above: detail from Clairvoyance (1936) by Rene Magritte
(above) installation view, Muskegon Museum of Art | photo credit: Art Martin
The Sculpture of Stephen De Staebler:
Elegies in Clay
through April 27 at the Muskegon Museum of Art
The work of Stephen De Staebler (1933-2011) strongly contributed to the assimilation of clay as a fine art, sculptural medium. Like his teacher, Peter Voulkos--who founded the California Clay Movement of the mid-20th century--De Staebler understood clay in terms of its expressive plasticity as well as its potential for creating form through both addition and subtraction.
However, as much as his expressively articulated, abstracted figures may be appreciated for their own beauty--and as much as their subtle details reward close viewing--De Staebler's sculptures don't so much call attention to themselves as they evoke other bodies of work and other experiences of artifacts.
For example, it is impossible not to relate De Staebler's figures to sculptural works by Nathan Oliveira and Manuel Neri. Both of these artists were associated with the San Francisco Bay Area school of painterly figuration, which flourished during the mid- through late-20th century and also included Richard Diebenkorn, Frank Lobdell and David Park. These are the historical, regional associations.
Looking beyond the geography of time and place, however, the contextual possibilities seem almost limitless. The poignant heroism of Auguste Rodin's Burghers of Calais (recently achieving new recognizance in the movie, Monuments Men) and Balzac come to mind, as well as Alberto Giacometti’s striding, attenuated figures. Installed in a narrow, dimly lighted gallery of the Muskegon Museum of Art, the 12 objects from the last five years of his career also could be experienced as sentinel forms of ancient Egyptian deities or Greek kouri. It is a solemn, even reverential, exhibition and more than a bit old-fashioned in its unabashed humanism.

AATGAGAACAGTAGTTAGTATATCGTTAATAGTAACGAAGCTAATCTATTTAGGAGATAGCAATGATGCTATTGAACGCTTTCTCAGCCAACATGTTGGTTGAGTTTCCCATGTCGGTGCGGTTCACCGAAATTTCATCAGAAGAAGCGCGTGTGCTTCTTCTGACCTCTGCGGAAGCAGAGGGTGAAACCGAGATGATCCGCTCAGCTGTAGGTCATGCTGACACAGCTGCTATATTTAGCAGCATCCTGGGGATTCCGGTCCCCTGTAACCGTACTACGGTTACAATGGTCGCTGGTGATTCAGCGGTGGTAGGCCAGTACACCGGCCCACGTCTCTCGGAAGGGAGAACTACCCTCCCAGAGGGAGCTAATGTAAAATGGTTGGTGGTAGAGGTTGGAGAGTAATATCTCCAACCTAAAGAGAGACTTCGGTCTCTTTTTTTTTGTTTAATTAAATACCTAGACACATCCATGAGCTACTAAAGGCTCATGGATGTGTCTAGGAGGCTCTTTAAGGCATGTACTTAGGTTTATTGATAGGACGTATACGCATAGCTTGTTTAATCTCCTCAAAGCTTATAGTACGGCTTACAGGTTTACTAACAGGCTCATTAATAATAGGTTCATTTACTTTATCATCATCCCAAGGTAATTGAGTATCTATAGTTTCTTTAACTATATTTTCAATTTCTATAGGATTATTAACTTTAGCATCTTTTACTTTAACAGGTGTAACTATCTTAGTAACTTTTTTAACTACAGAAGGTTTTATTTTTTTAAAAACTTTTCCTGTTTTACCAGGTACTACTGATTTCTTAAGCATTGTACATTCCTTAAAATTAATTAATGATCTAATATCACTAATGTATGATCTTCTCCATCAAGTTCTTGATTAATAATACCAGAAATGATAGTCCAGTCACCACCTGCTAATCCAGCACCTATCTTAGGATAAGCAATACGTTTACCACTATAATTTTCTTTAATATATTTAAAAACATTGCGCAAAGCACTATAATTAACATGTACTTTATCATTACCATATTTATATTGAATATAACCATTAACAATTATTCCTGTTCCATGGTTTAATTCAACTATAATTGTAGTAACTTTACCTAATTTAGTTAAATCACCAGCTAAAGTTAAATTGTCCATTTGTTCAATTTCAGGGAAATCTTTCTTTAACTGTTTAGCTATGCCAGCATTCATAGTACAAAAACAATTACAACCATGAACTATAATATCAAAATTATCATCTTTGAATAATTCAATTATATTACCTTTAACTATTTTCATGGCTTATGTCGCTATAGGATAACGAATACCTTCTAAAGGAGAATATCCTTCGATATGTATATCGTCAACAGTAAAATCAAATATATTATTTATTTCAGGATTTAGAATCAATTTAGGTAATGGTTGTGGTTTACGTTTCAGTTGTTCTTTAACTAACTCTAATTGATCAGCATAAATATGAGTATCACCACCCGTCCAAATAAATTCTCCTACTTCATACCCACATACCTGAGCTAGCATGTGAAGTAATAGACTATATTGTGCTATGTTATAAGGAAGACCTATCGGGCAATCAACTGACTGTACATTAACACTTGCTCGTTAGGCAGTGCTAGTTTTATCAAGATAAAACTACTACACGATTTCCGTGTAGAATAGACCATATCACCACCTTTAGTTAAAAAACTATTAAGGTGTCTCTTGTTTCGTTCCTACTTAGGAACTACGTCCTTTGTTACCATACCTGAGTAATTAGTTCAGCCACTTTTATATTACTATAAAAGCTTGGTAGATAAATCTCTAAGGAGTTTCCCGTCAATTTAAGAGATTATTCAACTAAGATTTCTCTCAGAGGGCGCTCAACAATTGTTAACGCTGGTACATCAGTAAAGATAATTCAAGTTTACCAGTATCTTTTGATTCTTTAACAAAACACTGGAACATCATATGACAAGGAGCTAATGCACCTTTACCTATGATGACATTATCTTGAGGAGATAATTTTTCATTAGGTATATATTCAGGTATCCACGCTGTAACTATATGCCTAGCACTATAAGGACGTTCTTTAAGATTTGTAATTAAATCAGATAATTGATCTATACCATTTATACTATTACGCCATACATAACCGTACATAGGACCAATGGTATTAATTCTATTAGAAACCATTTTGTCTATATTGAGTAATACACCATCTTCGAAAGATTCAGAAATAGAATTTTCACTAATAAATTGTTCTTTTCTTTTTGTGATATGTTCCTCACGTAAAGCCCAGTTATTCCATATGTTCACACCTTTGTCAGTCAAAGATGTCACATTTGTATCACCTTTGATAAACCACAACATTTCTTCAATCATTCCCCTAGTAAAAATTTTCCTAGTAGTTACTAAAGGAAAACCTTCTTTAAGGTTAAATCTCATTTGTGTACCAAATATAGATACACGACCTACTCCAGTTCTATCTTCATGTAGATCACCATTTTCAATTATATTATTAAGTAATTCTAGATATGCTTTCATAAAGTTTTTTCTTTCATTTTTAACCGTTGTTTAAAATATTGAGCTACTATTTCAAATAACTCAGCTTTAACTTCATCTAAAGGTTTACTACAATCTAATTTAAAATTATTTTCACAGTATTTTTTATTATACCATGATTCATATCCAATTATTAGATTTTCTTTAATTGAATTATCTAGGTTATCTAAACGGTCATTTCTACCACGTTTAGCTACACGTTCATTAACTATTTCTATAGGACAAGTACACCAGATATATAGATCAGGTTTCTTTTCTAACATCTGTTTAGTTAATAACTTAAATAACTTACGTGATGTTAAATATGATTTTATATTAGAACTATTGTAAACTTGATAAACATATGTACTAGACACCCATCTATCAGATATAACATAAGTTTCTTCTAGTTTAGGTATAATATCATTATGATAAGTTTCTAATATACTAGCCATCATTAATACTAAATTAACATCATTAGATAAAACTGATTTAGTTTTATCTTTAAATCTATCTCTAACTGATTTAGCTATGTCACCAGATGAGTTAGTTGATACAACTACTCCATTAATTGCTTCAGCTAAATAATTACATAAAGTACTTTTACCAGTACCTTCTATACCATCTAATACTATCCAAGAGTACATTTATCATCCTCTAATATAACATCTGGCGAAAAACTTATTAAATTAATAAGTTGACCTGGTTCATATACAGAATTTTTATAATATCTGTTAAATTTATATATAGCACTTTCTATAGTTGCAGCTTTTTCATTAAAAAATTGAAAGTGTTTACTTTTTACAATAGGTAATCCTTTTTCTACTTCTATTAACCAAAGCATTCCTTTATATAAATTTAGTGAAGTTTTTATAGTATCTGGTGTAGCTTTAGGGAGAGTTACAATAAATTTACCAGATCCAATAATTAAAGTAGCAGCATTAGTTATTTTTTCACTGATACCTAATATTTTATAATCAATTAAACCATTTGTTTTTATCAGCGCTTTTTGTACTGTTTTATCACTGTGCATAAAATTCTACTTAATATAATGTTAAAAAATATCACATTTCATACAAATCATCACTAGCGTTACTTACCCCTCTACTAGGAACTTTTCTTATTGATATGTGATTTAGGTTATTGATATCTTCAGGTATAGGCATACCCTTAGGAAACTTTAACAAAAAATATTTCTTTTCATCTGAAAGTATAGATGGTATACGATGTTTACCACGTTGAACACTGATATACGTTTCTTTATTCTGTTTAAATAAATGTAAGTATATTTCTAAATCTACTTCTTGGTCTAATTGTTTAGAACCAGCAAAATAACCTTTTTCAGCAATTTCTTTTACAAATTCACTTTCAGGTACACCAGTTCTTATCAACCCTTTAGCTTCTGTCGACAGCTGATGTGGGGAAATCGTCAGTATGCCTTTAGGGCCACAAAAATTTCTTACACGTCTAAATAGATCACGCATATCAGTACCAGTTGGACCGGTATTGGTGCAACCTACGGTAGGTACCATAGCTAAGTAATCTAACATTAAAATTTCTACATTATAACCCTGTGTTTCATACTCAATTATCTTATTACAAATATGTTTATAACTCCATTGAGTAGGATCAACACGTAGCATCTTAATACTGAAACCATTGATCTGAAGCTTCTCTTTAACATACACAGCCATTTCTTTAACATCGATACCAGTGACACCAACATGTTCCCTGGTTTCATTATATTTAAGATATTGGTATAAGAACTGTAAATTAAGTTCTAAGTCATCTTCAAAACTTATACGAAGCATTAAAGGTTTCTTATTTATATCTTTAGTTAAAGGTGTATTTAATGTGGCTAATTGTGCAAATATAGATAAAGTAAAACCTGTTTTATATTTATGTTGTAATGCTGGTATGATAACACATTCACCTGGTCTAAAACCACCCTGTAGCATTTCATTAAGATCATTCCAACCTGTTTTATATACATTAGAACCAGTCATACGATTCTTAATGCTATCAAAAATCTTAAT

(left) Leg with Broken Foot (2008), fired clay, 33x39 inches photo credit: Art Martin
(below) detail of Figure Column XXXIV (2005), fired clay, 75.5x13x17 inches
photo credit: Art Martin
If humanism is too warm and fuzzy a frame of reference, it also is possible to view these late works through the lens of surrealism. De Staebler's subdued way with color and his stark sense of form, though, are more in tune with Parisian surrealism than the comparative festivity of its colorful, Northern Californian heirs. If anything, De Staebler's formal background in religious studies contributed to his work's mirroring the surreal, anti-religious spirituality of the Beat poets.
De Staebler made numerous references to the contingent, fragmentary nature of his objects. In the earlier works on view here, chance is communicated via the seemingly random lumping together of rough wads of clay. The later works, however, are assembled from discarded shards that the artist tossed into an area behind his studio, called the "boneyard". Assuming the role of archaeologist in a dig of his own making, De Staebler retrieved and recycled these found objects, much as Andre Breton and his colleagues sought out artifacts in the Marché aux Puces de St-Ouen in Paris.
Finding value in the discarded and everyday is a hallmark of surrealism and one that imbues De Staebler's sculpture with its poetic essence.
---Janet S. Tyson | March 3, 2014